By Craig Medred
Special to the Homer Tribune
Charter-boat anglers in the heartland of the Alaska halibut fishery will get at least one more year of good times. Meeting in Victoria, British Columbia, last week, the International Pacific Halibut Commission voted to follow the lead of the North Pacific Fisheries Management Council and maintain a two-fish-per-day limit for charter and other anglers in what is known as Area 3A.
The news brought a sigh of relief from tourist businesses in Homer, the self-proclaimed “Halibut Capital of the World,” and elsewhere. “The Homer Chamber of Commerce and Visitor Center is thrilled at the news that the IPHC has upheld the two fish limit for 2013,’’ said Monte Davis, the organization’s director. “We applaud their wisdom.’’
Area 3A blankets the Gulf of Alaska and adjacent waters north and west from Cape Spencer at the northern entrance of the Inside Passage to the western end of Kodiak Island. The state’s major ports for charter halibut fishing in Homer, Seward, Yakutat, Ninilchik, Kodiak and Whittier ñ are all within that area. The IPHC is a U.S.-Canada treaty organization with the ultimate say on Pacific coast halibut catches.
To the south of Cape Spencer is Area 2C, which covers the Alaska Panhandle from the tiny community of Elfin Cove south to border between the U.S. and Canada at Dixon Entrance. Charter anglers there will be allowed only one fish per day, but will get the slot limit that charter operators working the area requested. That limit will permit clients to keep a fish shorter than 45 inches in length or longer than 68 inches in length.
Elsewhere in Alaska, the limit for non-guided anglers remains two halibut per day.
The Pacific fisheries council, a U.S. government entity that regulates fisheries in federal waters off Alaska’s coast, first recommended the limits for 2013 remain the same after reviewing state data showing the average size of a fish caught in the charter halibut fisheries has been shrinking rapidly, thus reducing how many pounds of halibut tasty filets charter anglers bring home.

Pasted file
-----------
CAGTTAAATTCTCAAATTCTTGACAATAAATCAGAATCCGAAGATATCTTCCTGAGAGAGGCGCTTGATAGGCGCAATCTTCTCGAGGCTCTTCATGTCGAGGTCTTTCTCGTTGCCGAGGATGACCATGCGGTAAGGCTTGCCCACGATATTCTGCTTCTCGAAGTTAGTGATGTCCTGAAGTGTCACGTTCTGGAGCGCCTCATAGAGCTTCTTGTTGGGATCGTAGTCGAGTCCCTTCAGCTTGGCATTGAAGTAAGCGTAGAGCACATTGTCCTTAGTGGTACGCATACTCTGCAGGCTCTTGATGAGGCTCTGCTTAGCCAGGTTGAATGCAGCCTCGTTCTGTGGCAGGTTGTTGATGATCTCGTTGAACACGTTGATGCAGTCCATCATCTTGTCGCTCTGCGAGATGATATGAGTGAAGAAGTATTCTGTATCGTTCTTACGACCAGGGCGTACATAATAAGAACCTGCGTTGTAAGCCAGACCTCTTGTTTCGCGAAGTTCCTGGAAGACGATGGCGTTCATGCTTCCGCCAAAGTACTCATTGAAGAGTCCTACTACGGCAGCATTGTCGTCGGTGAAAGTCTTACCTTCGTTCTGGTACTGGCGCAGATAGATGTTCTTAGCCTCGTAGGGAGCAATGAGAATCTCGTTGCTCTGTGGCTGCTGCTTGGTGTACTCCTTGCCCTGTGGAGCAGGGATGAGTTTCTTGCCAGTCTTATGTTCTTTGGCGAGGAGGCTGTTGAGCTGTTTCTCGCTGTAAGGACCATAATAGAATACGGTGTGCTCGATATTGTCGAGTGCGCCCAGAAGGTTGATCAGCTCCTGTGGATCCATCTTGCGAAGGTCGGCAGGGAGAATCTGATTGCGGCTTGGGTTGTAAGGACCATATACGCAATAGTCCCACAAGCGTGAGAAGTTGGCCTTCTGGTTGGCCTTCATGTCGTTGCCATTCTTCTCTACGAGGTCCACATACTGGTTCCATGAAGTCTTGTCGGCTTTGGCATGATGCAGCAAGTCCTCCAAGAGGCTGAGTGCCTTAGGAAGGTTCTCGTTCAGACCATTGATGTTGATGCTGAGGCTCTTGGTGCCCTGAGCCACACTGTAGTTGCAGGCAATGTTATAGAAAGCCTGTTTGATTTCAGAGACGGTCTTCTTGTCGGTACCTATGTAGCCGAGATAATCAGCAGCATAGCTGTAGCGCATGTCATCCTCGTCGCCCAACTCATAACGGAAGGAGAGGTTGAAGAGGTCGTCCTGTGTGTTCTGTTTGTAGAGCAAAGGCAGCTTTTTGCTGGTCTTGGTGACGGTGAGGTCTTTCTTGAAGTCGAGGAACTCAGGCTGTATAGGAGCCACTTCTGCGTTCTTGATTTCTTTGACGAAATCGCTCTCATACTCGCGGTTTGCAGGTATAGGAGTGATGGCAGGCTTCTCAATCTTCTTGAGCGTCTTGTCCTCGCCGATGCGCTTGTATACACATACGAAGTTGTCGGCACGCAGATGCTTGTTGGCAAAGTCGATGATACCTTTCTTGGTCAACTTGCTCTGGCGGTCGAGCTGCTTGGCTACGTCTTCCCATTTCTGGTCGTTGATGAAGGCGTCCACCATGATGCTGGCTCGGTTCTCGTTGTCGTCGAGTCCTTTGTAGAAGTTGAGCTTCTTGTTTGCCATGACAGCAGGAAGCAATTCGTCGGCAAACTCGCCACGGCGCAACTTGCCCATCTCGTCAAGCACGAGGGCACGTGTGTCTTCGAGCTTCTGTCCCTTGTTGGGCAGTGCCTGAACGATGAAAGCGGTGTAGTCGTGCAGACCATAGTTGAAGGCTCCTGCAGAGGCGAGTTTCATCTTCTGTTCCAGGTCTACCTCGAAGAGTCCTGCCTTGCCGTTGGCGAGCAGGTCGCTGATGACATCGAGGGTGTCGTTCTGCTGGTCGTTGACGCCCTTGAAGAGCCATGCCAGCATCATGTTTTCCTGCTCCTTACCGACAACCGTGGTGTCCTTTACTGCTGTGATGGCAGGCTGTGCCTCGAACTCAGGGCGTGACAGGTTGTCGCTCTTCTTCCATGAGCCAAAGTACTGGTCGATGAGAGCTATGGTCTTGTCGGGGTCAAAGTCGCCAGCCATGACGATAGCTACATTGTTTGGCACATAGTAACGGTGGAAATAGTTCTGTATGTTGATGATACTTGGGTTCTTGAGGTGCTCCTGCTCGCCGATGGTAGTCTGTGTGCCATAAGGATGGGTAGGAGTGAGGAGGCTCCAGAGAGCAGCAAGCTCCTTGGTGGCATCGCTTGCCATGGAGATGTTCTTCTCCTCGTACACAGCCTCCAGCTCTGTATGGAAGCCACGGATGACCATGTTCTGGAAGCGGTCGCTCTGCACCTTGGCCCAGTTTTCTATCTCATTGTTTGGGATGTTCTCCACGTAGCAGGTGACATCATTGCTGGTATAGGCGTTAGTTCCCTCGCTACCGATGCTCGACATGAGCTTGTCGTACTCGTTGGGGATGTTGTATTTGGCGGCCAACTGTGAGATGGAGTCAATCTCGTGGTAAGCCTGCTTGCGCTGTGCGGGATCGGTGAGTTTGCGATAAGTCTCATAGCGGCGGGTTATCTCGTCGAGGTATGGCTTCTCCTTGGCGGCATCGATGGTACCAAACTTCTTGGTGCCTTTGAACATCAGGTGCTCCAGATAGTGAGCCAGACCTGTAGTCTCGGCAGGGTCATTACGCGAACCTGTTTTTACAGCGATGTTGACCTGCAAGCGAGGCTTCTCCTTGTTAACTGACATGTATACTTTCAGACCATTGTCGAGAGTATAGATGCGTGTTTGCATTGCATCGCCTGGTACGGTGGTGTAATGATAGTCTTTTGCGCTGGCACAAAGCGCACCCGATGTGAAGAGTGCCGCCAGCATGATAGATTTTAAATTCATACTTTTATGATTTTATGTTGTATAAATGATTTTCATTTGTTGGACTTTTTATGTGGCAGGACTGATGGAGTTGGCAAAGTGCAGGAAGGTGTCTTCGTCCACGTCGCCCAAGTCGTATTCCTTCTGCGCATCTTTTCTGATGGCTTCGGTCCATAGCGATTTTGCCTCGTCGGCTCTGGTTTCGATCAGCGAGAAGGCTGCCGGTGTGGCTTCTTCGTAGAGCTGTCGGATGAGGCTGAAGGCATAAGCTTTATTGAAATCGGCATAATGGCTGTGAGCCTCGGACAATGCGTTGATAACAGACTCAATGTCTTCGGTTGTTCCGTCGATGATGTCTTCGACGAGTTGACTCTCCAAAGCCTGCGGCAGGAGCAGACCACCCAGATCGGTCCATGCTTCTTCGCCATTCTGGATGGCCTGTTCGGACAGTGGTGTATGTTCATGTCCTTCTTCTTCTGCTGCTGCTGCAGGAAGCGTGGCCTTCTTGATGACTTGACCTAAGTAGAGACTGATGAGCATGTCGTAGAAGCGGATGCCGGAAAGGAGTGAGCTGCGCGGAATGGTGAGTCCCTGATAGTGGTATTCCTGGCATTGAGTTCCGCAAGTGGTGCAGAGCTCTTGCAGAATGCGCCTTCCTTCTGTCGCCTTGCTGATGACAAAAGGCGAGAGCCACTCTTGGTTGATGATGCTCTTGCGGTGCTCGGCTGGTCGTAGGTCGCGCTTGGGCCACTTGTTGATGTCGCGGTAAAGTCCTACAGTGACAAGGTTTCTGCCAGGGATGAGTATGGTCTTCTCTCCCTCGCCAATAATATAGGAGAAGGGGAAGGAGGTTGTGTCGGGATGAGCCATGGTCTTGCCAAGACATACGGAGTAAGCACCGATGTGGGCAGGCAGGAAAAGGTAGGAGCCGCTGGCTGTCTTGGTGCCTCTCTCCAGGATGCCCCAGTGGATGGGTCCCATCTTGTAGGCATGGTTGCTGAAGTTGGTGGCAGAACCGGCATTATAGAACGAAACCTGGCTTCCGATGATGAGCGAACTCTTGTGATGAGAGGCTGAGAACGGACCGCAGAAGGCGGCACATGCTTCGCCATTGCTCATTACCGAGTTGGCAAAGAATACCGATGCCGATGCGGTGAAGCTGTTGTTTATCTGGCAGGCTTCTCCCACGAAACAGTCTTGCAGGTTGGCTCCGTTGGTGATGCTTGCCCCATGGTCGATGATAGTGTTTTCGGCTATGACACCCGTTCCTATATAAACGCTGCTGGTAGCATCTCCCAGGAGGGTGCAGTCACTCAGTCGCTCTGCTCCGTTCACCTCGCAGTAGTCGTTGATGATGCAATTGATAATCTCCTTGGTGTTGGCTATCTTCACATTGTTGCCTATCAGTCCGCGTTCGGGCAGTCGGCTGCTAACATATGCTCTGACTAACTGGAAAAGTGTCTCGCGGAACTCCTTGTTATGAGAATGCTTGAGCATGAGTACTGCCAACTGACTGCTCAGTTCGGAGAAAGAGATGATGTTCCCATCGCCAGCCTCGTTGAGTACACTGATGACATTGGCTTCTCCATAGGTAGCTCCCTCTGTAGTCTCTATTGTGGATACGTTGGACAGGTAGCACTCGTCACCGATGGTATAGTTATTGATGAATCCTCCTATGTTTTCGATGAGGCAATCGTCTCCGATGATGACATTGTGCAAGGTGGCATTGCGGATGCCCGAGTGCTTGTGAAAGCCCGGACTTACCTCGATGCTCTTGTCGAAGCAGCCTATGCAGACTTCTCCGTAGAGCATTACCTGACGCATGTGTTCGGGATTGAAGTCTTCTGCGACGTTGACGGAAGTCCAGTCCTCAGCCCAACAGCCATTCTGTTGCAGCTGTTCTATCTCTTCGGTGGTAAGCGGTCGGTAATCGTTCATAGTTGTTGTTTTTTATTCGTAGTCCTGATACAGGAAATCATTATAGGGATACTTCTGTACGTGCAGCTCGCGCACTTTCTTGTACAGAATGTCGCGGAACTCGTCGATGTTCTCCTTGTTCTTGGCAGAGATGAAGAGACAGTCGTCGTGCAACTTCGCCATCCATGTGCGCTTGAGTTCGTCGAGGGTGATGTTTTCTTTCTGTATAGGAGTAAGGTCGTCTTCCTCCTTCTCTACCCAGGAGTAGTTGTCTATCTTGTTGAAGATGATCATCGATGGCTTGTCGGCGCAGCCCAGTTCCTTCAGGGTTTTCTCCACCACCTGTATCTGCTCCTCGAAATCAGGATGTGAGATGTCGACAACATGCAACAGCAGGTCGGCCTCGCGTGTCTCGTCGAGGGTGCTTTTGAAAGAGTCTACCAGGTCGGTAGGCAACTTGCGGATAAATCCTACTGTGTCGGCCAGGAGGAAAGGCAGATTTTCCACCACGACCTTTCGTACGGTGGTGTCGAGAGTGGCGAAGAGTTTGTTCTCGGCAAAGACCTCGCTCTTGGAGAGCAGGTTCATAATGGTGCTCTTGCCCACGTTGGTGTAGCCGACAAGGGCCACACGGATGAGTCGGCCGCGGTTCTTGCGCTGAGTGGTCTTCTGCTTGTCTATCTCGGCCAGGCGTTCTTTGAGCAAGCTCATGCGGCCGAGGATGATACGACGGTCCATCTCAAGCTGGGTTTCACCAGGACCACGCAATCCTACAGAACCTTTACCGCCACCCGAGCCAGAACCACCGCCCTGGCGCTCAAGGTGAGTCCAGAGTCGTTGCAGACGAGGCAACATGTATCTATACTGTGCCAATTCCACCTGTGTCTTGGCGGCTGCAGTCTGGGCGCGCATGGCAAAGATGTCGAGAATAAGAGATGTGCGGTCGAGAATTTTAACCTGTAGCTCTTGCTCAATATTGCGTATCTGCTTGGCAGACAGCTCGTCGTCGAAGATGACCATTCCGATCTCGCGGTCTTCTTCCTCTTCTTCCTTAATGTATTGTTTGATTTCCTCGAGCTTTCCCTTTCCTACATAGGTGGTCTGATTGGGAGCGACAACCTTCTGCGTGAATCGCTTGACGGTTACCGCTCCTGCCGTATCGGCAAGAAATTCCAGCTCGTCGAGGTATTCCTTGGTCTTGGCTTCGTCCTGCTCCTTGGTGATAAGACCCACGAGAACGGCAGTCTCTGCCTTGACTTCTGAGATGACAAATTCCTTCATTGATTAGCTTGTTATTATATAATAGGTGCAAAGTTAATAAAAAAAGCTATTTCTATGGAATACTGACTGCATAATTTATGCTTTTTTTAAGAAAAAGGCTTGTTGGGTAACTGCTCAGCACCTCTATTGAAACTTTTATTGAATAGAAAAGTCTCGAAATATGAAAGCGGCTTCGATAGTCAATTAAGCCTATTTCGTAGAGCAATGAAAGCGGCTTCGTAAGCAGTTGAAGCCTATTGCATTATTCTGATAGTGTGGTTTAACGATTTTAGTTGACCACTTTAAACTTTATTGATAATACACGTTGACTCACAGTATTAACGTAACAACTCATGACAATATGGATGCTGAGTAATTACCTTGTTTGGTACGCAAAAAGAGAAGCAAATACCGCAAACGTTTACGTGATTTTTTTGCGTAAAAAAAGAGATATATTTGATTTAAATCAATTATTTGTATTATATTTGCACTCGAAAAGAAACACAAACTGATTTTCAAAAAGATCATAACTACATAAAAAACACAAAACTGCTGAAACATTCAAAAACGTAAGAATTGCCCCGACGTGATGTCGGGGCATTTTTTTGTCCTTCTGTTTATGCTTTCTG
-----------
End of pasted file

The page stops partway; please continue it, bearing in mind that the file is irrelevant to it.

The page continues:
The average charter-caught halibut in Southcentral last year weighed 13.3 pounds, a whopping 34 percent decline in size from a decade earlier.
Still, those fish were big compared to the 10-pound average for Southeast in 2011. That was the year the council, responding to a strong lobby of commercial fishing interests, imposed a limit in Southeast of one fish per day under 37 inches. Not only did that shrink the average sport-caught, charter halibut to salmon size, it reduced the catch to fewer than 40,000 fish, as many charter anglers simply stayed home. The rule eventually forced some lodges out of business.
They said there was just no way to attract tourists to Alaska with a limit restricted to a single fish of less then 25 pounds.
Commercial fishermen said it was necessary to ensure charter anglers shared the burden of conservation. But not even the council was willing to fully buy that. After the data from 2011 was in, it voted to go with the under-45, over-60 slot limit for 2012. The new rule pushed the catch up to more than 40,000 fish, while the average size climbed to more than 15 pounds. Charter operators in Southeast still aren’t happy, but many say they believe they can survive with the limit as it stands.
Some even accept it as necessary given that the halibut commission has for years been warning of declines in halibut numbers for unknown reasons. Scientists say a vast bounty of halibut remains, but a lot of fish are dying for reasons unknown before they reach spawning age. Some fishery observers have blamed incidental catches ñ what is called bycatch ñ in trawl fisheries for pollock and other species essentially mined from the sea, but the problem appears more complex than can be answered by such a simple accusation.
IPHC researchers have noted problems not only with what is called “recruitment,’’ the maturation of young fish into the spawning population, but with the slow growth of halibut in general. The fish just aren’t growing as fast as in the past, an indication of possible food problems. There have been other indications of food stress. Both anglers and commercial fishermen have reported the increasing appearance of “mushy’’ fleshed halibut.
The mushiness is believed to be linked to starvation, which would indicate there is either a food shortage or simply too many small halibut competing for the available food.